- The Washington Times - Thursday, September 15, 2011

Bridgestone Corp. agreed Thursday to plead guilty and pay a $28 million fine for its role in conspiracies to rig bids and make corrupt payments to government officials in Latin America in the sale of marine hose and other industrial products manufactured by the company and sold globally.

Acting Assistant Attorney General Sharis A. Pozen, who heads the Justice Departments Antitrust Division, said a two-count criminal information - filed in U.S. District Court in Houston - charged the Tokyo-headquartered firm with conspiring to violate the Sherman Act and the Foreign Corrupt Practices Act (FCPA).

According to the court document, Bridgestone sought to rig bids, fix prices and allocate market shares of marine hose in the United States and elsewhere and, separately, conspired to make corrupt payments to government officials in various Latin American countries to obtain and retain business. The Justice Department said the scheme ran from January 1999 through May 2007.

Under terms of the plea agreement, which is subject to court approval, Bridgestone also agreed to cooperate fully in the departments ongoing investigations.

Marine hose is a flexible rubber hose used to transfer oil between tankers and storage facilities. During the bid- rigging conspiracy, according to court records, the cartel affected prices for hundreds of millions of dollars worth of marine hose and related products sold worldwide.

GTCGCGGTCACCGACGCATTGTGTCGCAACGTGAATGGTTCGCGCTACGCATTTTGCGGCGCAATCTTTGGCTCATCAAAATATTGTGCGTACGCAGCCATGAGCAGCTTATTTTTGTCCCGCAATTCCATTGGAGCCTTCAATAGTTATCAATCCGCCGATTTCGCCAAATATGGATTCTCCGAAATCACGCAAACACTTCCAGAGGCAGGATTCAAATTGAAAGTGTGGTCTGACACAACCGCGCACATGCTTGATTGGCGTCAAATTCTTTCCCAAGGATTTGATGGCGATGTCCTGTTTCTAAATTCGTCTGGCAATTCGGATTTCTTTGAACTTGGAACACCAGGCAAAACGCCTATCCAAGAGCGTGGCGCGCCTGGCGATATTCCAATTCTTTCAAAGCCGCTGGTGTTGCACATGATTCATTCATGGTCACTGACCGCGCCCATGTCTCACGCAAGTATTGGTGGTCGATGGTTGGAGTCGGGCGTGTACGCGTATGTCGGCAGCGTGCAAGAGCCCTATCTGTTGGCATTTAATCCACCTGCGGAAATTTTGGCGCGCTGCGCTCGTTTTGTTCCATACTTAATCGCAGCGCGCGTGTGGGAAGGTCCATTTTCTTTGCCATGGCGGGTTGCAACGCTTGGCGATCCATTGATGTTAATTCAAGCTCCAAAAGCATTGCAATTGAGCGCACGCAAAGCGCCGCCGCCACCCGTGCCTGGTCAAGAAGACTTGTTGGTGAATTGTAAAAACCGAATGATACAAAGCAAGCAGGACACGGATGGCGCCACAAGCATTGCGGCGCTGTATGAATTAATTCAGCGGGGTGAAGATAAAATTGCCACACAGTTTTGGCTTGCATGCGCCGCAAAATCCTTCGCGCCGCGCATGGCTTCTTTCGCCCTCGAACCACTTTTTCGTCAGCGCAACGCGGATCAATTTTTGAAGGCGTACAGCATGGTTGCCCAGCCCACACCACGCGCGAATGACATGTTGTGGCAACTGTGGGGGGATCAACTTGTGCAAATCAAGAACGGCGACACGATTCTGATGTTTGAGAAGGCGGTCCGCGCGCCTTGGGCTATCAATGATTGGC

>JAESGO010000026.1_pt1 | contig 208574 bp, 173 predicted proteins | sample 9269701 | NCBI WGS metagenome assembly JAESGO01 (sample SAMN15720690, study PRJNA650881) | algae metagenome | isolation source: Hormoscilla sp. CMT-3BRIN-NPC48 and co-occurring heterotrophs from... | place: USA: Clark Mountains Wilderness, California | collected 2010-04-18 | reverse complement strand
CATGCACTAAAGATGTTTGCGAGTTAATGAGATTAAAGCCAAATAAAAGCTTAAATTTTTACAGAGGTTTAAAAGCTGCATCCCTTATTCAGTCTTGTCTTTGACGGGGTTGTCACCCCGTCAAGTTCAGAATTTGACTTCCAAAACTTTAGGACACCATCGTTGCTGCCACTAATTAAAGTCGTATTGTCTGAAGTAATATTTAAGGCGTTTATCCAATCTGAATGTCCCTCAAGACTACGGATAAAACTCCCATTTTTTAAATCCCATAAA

According to the antitrust charge, Bridgestone agreed to allocate shares of the marine hose market and to use a price list for marine hose to implement the conspiracy.

As part of the conspiracy, Ms. Pozen said Bridgestone provided information received from customers in the United States and elsewhere about upcoming marine hose jobs to a co-conspirator who served as the coordinator of the conspiracy. She said the company received marine hose prices for customers in the United States and elsewhere from the coordinator of the conspiracy, sold the marine hose to those customers at collusive and noncompetitive prices and then concealed the conspiracy through various means, including code names, private email accounts and private telephone numbers.

The Justice Department also charged that to secure sales of marine hose in Latin America, Bridgestone authorized and approved corrupt payments to foreign government officials employed at state-owned entities, and Bridgestones local sales agents agreed to pay employees of state-owned customers a percentage of the total value of planned sales.

When Bridgestone secured a sale, it would pay the local sales agent a “commission” consisting of not only the local sales agents actual commission but also the corrupt payments to be made to employees of the state-owned customer, the records show. The local sales agent was responsible for passing the agreed-upon corrupt payment to the employees of the customer.

Ms. Pozen said Bridgestone is the fifth company to be charged in the department’s bid-rigging investigation. To date, nine persons have been convicted and sentenced to a total of nearly 13 years in prison, including Misao Hioki, former general manager of Bridgestones international engineered products department, who was sentenced to two years in prison on Dec. 10, 2008.

Under the plea agreement, Ms. Pozen said the department recognized Bridgestones cooperation in the probe, including conducting a worldwide internal investigation, voluntarily making employees available for interviews, and collecting, analyzing and providing to the department voluminous evidence and information.

She said Bridgestone also agreed to restructure its business, terminate many of its third-party agents and take remedial actions with employees responsible for many of the corrupt payments.

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